We raise community awareness of household air pollution as a health and environmental problem and identify solutions within the community for addressing the issue through adoption of clean household energy. Importantly we then engage with the health sector to empower physicians and community health workers to communicate these messages and give communities a direct voice to policy makers through public and stakeholder engagement.

Training community health workers

The project group, working alongside national health ministries in partner countries and WHO has implemented domestic health programmes incorporating training in the prevention of household air pollution.

In Kenya, 130,000 community health workers are being trained in household air pollution, health and prevention through a new training initiative developed by the group that has been adopted by the Ministry of Health as part of 2021 Universal Health Coverage. Health workers will work across the whole country to educate and support communities to adopt cleaner fuels and cooking technology, reducing the exposure to harmful smoke.

Professor Dan Pope said: “We have demonstrated that rapid transition to clean cooking with LPG in sub-Saharan Africa meets an immediate public health priority with climate, gender and environmental co-benefits”.

“While we are researching future green options for domestic energy, including electricity and bio-LPG, these solutions are unlikely to achieve the scale needed to meet SDG7 on time. More effort is needed to support clean cooking with LPG in countries where the infrastructure required for cooking with electricity or renewable fuels will not be available in the short-term. Our research has shown the benefits of both financial and technological innovation in assisting a rapid, equitable transition to clean cooking fuels”.

Examining the impacts of COVID-19 lockdown on energy access

The group has evaluated the impacts of COVID-19 lockdown on income, food and energy security in urban communities in Kenya and Cameroon.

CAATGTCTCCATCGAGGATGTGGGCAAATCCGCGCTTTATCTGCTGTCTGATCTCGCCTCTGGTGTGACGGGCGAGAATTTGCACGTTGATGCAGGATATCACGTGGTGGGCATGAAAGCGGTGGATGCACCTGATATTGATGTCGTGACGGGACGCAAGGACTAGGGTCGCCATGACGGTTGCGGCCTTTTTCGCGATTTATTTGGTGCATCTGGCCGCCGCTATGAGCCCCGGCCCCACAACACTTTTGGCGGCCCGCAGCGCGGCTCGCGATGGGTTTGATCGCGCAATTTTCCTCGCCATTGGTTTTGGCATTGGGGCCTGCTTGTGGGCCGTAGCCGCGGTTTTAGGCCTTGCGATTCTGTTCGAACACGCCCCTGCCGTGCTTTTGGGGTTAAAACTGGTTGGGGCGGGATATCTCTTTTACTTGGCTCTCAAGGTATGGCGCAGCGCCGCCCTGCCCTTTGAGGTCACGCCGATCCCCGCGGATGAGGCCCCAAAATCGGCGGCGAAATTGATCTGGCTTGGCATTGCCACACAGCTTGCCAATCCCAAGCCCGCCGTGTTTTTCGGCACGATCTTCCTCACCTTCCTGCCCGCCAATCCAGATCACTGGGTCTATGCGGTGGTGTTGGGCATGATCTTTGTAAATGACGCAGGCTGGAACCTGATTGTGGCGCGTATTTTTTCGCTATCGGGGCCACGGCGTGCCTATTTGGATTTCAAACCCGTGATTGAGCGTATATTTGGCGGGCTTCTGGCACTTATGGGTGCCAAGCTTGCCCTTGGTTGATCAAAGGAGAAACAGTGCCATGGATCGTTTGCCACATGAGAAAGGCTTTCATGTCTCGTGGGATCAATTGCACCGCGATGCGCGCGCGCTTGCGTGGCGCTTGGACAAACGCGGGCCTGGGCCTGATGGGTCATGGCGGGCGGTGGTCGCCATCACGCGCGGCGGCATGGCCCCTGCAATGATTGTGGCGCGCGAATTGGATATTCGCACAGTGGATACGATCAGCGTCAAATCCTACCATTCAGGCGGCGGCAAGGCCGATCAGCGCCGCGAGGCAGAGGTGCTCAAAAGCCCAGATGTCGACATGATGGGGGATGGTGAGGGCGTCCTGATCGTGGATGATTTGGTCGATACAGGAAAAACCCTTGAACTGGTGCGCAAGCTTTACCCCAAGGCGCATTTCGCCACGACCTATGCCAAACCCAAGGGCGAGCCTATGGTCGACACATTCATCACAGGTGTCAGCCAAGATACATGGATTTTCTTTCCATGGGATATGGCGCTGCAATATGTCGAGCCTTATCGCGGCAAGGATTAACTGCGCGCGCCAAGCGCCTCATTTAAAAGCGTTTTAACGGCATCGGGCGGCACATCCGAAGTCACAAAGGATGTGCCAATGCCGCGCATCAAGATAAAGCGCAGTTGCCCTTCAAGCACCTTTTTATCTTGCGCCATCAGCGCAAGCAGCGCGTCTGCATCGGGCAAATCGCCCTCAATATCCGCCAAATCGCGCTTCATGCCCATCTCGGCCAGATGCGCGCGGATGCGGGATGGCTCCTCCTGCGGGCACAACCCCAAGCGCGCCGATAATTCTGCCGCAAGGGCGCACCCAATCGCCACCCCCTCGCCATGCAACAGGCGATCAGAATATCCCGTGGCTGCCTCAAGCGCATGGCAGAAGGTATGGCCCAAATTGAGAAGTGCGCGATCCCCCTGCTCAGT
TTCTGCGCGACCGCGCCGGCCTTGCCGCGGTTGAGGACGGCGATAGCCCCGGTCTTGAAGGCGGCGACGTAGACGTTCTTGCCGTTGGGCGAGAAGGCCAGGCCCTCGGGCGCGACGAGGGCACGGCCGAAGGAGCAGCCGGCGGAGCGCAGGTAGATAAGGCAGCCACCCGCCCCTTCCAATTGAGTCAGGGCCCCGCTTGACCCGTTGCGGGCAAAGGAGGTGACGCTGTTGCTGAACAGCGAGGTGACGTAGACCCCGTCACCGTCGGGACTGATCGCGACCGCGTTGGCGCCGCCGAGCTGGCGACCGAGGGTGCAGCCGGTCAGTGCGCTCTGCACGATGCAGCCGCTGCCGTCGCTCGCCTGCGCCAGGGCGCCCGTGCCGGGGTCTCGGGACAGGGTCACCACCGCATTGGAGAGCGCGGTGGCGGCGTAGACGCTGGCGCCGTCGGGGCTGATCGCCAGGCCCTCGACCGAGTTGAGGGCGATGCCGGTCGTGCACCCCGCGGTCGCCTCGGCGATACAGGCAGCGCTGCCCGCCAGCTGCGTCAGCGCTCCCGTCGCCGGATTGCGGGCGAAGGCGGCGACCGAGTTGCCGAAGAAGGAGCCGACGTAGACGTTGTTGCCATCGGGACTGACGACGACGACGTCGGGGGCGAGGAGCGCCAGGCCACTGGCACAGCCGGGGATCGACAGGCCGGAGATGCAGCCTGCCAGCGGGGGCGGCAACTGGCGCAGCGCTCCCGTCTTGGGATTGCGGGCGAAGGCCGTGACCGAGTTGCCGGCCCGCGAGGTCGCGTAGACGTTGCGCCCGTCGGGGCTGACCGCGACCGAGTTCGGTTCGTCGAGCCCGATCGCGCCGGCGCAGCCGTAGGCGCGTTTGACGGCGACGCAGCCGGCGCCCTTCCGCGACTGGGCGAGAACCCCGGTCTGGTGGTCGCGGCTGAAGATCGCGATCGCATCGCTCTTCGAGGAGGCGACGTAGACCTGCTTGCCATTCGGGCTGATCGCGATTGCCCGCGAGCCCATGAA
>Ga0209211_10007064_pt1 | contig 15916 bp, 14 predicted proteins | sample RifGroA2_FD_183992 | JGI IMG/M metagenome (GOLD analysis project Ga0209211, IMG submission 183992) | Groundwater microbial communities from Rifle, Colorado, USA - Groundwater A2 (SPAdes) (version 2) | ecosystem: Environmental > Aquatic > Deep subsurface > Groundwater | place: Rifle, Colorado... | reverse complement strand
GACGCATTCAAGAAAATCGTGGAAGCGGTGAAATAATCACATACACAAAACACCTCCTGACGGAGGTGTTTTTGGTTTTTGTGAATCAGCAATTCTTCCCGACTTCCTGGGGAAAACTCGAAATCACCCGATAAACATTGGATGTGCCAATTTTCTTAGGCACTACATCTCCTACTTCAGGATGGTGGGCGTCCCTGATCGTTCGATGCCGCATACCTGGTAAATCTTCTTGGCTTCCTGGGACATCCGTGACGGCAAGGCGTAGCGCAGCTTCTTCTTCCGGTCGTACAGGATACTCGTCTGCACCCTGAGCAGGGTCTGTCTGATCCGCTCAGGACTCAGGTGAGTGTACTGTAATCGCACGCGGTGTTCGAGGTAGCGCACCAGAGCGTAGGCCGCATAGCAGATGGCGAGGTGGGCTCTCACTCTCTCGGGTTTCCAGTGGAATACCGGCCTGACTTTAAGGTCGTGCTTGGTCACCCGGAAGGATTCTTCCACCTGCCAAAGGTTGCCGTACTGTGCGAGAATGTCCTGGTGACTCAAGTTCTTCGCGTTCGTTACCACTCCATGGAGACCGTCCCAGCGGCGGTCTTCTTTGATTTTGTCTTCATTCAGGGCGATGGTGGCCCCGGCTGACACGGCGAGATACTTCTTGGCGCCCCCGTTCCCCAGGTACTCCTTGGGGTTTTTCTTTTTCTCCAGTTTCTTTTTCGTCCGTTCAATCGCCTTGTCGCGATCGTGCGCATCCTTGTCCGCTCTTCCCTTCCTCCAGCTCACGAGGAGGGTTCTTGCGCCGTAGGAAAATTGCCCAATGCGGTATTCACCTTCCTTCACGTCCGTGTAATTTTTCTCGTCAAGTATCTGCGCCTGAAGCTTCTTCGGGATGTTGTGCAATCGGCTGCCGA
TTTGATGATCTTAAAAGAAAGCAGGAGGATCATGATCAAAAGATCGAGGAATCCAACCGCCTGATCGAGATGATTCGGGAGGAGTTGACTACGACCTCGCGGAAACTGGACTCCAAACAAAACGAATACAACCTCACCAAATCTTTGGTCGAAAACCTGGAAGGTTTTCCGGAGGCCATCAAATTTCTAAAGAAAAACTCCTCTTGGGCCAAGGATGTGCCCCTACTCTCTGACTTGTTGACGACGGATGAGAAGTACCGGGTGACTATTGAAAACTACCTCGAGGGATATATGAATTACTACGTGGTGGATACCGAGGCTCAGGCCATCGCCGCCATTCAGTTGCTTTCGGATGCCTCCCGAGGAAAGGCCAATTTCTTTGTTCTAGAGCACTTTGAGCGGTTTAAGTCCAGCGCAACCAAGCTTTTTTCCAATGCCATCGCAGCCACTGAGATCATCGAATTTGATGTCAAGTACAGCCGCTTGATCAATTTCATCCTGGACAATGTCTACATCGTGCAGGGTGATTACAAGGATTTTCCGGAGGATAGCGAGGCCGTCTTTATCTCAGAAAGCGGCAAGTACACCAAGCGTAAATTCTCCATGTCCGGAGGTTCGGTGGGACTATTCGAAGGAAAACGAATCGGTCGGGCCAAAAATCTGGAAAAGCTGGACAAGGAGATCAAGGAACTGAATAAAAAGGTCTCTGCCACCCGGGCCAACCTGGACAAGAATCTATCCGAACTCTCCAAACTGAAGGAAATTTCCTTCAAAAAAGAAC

The longitudinal analyses have uncovered the exacerbation of socioeconomic and gender inequities resulting from COVID-19 lockdowns. For example, households consuming less LPG prior to the COVID-19 pandemic were more likely to report a decline or cessation of income during lockdown. Additionally, women were more likely to lose their incomes during lockdown resulting in reduced use of clean cooking fuels and transition to polluting kerosene or wood.

CLEAN-Air(Africa) is generating empirical evidence to demonstrate how increasing LPG affordability can enable households to direct more of their limited income toward food and jointly address food and energy insecurity.

Innovative technologies to scale up clean cooking

Working with a commercial partner in Nairobi (Paygo Energy), our group has assessed the ability of ‘pay-as-you-go’ smart meter technology to assist resource poor households uptake LPG for clean cooking.

Our evaluation uncovered the ability of PAYG LPG (pay-as-you-go LPG) to increase households’ resilience to income shocks resulting from the COVID-19 pandemic by enabling incremental fuel payments using mobile money. This is one example of the ways in which CLEAN-Air(Africa) is generating evidence to promote the use of innovative consumer finance mechanisms to help reverse the trend of increasing energy insecurity due to the pandemic.

Beyond COP26

CLEAN-Air Africa is now working with with the UK FCDO Modern Energy Cooking Services (MECS) Programme and commercial partners such as KopaGas in Tanzania and MGas and PayGo Energy in Kenya to rapidly accelerate the transition from wood and charcoal based cooking to modern, clean, low carbon energy-efficient energy with a focus on electricity and gas.

Dr Elisa Puzzolo, Co-Director for the Group, explains the latest evidence about LPG climate credentials: “LPG burns very cleanly in simple devices such as household cooking stoves and has a low carbon emission profile due to its high efficiency. Replacing biomass fuels with LPG reduces black carbon and methane emissions and preserves trees from being harvested for fuel. While it should be considered a transition technology towards fully renewable household energy, it has the potential for being increasingly decarbonised through adoption of bio-LPG generated from municipal solid waste and agricultural residues.”